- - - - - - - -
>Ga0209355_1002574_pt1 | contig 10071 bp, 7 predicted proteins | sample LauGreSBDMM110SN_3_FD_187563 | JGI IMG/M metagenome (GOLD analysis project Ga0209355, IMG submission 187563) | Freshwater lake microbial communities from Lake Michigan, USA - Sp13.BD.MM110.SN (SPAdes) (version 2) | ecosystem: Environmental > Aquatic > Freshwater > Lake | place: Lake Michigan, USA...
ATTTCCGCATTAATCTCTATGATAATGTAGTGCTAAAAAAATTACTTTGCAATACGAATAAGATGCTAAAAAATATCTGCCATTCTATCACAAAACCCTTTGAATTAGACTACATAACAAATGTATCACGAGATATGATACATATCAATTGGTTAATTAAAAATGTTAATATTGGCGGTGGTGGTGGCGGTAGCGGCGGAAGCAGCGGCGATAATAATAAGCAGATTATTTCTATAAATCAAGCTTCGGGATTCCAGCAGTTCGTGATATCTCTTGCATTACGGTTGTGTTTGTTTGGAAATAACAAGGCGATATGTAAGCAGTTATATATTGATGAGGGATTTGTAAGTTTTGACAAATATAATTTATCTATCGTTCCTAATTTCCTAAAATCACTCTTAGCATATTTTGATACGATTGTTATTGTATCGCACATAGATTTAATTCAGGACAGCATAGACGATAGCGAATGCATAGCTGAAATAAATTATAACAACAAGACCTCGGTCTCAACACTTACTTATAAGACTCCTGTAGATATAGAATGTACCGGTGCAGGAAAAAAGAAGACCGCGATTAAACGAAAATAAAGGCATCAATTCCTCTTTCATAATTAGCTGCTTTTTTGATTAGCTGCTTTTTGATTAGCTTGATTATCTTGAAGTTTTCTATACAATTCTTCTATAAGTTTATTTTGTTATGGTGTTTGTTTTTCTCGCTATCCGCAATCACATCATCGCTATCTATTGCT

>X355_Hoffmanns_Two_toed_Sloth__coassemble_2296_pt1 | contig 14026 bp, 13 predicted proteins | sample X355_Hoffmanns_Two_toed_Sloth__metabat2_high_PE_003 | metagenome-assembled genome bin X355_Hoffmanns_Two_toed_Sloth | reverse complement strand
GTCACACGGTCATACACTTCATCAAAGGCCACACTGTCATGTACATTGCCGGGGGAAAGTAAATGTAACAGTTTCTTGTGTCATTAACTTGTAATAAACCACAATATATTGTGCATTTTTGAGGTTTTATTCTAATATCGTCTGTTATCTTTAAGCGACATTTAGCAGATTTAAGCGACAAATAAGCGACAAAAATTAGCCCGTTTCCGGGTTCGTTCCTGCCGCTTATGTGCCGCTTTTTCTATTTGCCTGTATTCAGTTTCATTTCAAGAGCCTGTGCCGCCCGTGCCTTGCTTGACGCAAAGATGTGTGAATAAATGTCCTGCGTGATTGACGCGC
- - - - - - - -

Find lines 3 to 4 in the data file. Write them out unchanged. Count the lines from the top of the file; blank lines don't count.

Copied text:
>X355_Hoffmanns_Two_toed_Sloth__coassemble_2296_pt1 | contig 14026 bp, 13 predicted proteins | sample X355_Hoffmanns_Two_toed_Sloth__metabat2_high_PE_003 | metagenome-assembled genome bin X355_Hoffmanns_Two_toed_Sloth | reverse complement strand
GTCACACGGTCATACACTTCATCAAAGGCCACACTGTCATGTACATTGCCGGGGGAAAGTAAATGTAACAGTTTCTTGTGTCATTAACTTGTAATAAACCACAATATATTGTGCATTTTTGAGGTTTTATTCTAATATCGTCTGTTATCTTTAAGCGACATTTAGCAGATTTAAGCGACAAATAAGCGACAAAAATTAGCCCGTTTCCGGGTTCGTTCCTGCCGCTTATGTGCCGCTTTTTCTATTTGCCTGTATTCAGTTTCATTTCAAGAGCCTGTGCCGCCCGTGCCTTGCTTGACGCAAAGATGTGTGAATAAATGTCCTGCGTGATTGACGCGC